Three Poems by Peter Branson



No laughter on the stairs that day you find

her in her room. She’s gazing out towards

the old churchyard, a weird look on her face

you’ve never known before, resigned, world-wise

beyond her years. She’s staring at the grave

her brother fills. You’ve heard her many times,

imaginary friend, small talk, but now

you realise she’s speaking to a ghost.

They say when one twin dies the other’s drawn

into the shadow-space . No Christian rite,

no prayers, good work or  penance can suffice.

You’re educated, modern, westernised,

too proud to dabble in blood sacrifice.

Week later, doesn’t wake; no warning signs.




Is it well-earned, your claim to fame? Most times

it’s not. The high class madam or the back-

street tart, you hawk a vision of yourself,

pay dirt, or others do. Real thing, fools’ gold,

no mind, the word made flesh, you’re feted, play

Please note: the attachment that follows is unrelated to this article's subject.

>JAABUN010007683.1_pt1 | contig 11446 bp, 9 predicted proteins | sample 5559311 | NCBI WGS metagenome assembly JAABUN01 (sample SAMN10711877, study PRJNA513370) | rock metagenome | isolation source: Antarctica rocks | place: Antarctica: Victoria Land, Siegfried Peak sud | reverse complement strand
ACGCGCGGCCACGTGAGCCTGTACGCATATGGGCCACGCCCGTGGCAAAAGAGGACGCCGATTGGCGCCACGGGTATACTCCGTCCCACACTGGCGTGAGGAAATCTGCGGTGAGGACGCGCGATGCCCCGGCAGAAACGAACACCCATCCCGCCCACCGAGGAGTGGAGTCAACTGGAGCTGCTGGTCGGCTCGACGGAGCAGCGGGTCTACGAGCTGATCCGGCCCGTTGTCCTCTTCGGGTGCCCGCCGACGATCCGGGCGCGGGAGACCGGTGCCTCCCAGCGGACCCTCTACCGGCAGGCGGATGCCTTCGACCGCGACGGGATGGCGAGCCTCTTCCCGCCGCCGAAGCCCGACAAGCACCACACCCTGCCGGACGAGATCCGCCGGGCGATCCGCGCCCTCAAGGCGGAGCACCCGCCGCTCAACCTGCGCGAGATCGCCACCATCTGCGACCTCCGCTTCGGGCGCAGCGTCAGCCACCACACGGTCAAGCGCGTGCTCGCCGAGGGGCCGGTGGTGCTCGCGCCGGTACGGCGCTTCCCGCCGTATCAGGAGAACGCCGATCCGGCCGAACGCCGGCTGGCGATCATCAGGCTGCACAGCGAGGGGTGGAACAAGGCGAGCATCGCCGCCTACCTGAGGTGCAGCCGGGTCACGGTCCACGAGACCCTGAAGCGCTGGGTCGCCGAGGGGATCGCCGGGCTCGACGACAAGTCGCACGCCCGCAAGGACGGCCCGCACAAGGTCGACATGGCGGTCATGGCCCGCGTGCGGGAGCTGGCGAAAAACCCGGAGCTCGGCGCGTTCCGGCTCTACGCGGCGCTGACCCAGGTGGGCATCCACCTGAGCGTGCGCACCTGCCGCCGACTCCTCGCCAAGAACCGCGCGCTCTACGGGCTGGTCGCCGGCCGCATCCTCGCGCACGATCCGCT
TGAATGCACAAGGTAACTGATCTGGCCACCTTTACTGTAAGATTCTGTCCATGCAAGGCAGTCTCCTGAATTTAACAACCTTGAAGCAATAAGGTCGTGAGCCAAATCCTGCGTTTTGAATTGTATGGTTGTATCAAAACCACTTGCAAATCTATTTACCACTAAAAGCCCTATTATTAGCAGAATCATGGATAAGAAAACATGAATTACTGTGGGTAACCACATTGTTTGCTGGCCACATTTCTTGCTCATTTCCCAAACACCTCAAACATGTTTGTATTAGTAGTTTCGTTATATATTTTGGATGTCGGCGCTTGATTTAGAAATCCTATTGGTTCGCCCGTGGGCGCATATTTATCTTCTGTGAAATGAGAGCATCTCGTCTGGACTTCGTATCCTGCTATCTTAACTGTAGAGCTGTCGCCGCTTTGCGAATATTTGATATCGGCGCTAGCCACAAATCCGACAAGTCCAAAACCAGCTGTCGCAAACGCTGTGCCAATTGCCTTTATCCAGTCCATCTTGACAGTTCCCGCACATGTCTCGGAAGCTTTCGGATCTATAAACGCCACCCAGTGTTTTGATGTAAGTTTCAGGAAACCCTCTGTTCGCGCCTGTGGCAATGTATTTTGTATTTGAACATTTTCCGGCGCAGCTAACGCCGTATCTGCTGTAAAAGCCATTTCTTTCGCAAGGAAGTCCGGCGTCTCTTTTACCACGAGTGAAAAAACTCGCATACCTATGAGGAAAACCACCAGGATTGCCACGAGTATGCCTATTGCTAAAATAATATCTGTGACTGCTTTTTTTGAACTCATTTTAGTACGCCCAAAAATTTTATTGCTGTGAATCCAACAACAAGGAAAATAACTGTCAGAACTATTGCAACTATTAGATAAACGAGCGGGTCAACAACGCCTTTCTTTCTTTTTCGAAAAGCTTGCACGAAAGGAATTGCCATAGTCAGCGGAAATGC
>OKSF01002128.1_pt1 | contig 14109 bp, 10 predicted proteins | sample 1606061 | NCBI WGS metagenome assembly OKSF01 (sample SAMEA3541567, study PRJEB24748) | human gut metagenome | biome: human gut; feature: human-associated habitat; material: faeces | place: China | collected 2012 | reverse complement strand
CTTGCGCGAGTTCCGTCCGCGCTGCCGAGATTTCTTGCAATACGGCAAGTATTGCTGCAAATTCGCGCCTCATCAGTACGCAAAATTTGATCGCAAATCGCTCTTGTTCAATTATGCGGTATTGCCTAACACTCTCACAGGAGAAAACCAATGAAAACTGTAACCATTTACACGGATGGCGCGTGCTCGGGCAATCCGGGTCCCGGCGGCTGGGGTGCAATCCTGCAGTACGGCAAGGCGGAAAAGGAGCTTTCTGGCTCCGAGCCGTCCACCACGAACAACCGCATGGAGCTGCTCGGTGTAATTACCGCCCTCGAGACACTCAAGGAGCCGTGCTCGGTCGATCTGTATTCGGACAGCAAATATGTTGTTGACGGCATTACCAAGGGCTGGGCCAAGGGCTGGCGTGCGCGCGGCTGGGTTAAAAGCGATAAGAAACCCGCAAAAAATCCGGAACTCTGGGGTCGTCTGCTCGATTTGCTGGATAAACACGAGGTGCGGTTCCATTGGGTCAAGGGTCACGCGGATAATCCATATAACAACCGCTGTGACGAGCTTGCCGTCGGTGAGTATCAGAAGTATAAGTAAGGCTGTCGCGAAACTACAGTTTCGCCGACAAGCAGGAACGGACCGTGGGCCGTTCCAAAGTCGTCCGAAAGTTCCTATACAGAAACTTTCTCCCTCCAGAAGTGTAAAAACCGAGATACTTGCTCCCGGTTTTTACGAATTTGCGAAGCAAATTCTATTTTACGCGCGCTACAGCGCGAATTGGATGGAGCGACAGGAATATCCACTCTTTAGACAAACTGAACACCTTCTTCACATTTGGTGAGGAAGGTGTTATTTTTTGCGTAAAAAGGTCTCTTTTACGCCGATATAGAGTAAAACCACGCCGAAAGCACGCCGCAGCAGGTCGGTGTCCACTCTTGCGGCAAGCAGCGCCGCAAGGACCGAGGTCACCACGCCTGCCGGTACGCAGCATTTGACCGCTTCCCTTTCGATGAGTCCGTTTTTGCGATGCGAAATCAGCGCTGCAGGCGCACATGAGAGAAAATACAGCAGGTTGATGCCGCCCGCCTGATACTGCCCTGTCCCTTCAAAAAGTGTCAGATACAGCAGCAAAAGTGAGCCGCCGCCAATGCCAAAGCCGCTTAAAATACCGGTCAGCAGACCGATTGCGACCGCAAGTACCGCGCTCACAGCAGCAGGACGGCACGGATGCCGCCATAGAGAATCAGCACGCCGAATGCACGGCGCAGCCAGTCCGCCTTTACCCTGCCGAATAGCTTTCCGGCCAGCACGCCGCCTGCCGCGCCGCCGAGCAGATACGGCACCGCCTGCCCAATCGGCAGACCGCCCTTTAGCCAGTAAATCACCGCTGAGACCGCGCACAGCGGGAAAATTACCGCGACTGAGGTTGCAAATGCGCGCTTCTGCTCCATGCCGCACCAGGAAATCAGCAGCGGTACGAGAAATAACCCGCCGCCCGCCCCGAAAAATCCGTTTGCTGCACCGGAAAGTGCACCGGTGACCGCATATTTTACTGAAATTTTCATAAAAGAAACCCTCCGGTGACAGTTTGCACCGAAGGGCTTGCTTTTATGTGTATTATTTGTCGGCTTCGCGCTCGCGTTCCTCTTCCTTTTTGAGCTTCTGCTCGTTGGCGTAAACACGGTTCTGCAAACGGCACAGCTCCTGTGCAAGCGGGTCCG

your part. We’re animals, you’re visitors:

rabbits, we stare; sheening, you gaze straight through.

We’re sure who we can trust (Taste wanes). You’re sleek,

pre-occupied and rich beyond the need

to know. Air-brushed, red carpet fluff, you’re all

the rage. Time warps and wounds: the stolen shots

expose; you’re anybody’s, that’s the price

you pay; you have no privacy outside

your gilded cage. Scandal! Hold the front page!



The Haditha Massacre

For Woody Guthrie


Haditha, Iraq, where 14 men, 3 women & 7 children were killed, Nov 24th, 2005.


Come all fair-minded people,

pray listen to my song,

You police a foreign country,

How things go badly wrong.


Small town down by the river,

no special claim to fame,

Till US troops were ambushed

And one of them was slain.


A passing car got peppered

Beneath a blazing sun.

Five bodies were recovered

But not one single gun.


They stormed the nearby houses

And heard their sergeant say

“Fire first, ask questions later,”

For someone had to pay.


Bad apples in a barrel,

The warning signs ignored,

Each time we turn a blind eye

Means bigger trouble stored.


Three women, seven children

And fourteen men lay dead.

The youngest still a toddler,

Aged one, the locals said.


It’s hard to find excuses

when so much blood was shed.

Yet no one has been punished,

No justice for the dead.


They shot some at close quarters,

A bullet in the brain.

An old man in a wheelchair

Was numbered with those slain.


I don’t know why we came here,

I’ve no idea at all,

‘less it’s for the money men

Who buy and sell our our oil.






Peter Branson